During the mandate the British realized that their World War I promises to the Jews and Arabs had led to conflicting expectations of the two communities in Palestine: Each community felt entitled to the territory. Anti-Jewish attacks occurred in Jerusalem and elsewhere in the 1920s. Attempting to placate both communities, Britain issued periodic policy statements that reaffirmed support for a Jewish national home but also limited Jewish immigration and land purchases. But the Arabs, viewing any British support of Jewish statehood as a threat to Arab independence, continued demonstrations, protests, and attacks on the Jewish community. Arab resistance culminated in a full-scale revolt between 1936 and 1939. Britain issued a policy statement called a White Paper in 1939 imposing drastic restrictions on Jewish immigration and providing for the establishment within ten years of a single independent state with Jewish and Arab government participation in proportion to the population. Zionists, who saw the White Paper as a reversal of the Balfour Declaration and a denial of mandate obligations, emphatically rejected the document.

During World War II (1939-1945) the Nazi regime carried out a systemic plan to murder the European Jewish population. As German armies swept through Europe, Jews were herded into ghettos and eventually transported to concentration camps. Experts estimate that between 5.6 million and 5.9 million Jews had died at the hands of the Nazis by the end of the war. During the war the United States became a center of Zionist activity. A Zionist conference in New York in May 1942 resulted in the Biltmore Program, which rejected British restrictions, called for the fulfillment of the Balfour Declaration and the mandate, and urged the establishment of Palestine as a Jewish commonwealth. Nevertheless, British restrictions on Jewish immigration continued throughout the war and intensified in the years after. The Jewish community responded by instituting a network of illegal immigration activities. Between 1945 and 1948 about 85,000 Holocaust survivors were brought to Palestine by secret immigration routes.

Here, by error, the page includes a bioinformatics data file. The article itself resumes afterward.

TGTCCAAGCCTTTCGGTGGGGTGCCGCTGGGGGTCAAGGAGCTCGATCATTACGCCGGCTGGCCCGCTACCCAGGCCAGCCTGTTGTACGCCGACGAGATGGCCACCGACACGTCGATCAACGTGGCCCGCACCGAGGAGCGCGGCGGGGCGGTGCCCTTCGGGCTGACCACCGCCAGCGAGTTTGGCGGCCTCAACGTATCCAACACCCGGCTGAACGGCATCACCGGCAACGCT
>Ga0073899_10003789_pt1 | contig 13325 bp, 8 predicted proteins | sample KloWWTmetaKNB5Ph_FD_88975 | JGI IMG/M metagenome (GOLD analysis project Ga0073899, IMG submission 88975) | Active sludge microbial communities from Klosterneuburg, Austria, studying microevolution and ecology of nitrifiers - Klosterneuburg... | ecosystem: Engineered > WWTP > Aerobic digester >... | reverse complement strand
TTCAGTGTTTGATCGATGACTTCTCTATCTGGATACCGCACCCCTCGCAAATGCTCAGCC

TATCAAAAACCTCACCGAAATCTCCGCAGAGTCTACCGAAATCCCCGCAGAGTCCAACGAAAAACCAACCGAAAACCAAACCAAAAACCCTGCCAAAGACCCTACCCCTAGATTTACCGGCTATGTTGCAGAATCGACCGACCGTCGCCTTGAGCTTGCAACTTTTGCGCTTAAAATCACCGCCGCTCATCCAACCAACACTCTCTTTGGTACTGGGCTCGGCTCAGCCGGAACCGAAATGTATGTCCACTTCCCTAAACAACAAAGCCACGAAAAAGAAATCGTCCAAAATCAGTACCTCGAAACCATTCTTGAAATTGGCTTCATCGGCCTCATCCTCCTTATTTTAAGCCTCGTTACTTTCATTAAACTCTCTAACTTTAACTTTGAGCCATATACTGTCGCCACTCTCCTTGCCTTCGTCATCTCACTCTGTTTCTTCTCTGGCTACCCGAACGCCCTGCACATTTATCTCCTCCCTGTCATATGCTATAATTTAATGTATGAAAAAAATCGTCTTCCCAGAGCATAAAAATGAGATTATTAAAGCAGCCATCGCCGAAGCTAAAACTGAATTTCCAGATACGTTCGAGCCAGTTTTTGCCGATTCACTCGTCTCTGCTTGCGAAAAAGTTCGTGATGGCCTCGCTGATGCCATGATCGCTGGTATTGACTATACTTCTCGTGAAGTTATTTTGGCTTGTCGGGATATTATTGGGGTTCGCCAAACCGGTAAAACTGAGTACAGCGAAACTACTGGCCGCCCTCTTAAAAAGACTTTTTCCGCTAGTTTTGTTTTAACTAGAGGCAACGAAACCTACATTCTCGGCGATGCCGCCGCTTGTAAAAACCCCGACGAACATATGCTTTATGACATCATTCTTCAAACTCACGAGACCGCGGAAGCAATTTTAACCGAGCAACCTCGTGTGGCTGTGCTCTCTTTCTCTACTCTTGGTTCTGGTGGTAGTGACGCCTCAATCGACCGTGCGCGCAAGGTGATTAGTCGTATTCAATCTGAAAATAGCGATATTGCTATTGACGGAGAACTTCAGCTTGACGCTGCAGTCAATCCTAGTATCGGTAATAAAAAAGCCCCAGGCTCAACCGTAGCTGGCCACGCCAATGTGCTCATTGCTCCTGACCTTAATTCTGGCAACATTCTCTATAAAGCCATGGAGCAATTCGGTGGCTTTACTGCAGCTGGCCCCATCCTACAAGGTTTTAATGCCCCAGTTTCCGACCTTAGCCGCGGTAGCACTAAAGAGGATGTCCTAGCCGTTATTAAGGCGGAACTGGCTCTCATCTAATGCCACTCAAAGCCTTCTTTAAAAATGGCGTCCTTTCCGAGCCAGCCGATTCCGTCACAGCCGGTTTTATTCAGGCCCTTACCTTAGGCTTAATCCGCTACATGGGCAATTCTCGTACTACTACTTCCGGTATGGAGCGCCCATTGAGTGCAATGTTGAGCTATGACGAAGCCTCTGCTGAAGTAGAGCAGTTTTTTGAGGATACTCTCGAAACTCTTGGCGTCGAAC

Exhausted by the war, Britain sought to reassess its position and policy in Palestine and other locations in the mid-1940s. After efforts to negotiate with the Arabs and the Zionists, the British government referred the Palestine issue to the United Nations in February 1947. After extensive evaluation of the situation, the United Nations Special Committee on Palestine (UNSCOP) proposed that the territory of the British mandate west of the Jordan River be partitioned into Jewish and Arab states with Jerusalem under international control. On November 29, 1947, the UN adopted a partition plan. Both the United States and the Union of Soviet Socialist Republics voted in favor, while Britain abstained. Zionists reluctantly accepted the plan as the best resolution they could expect given political circumstances, but the Arab world denounced and rejected it. The Arabs felt that the UN had no right to make such a decision and that Arabs should not be made to pay for Europe’s crimes against the Jews. Fighting in Palestine escalated rapidly in the months after the plan was adopted.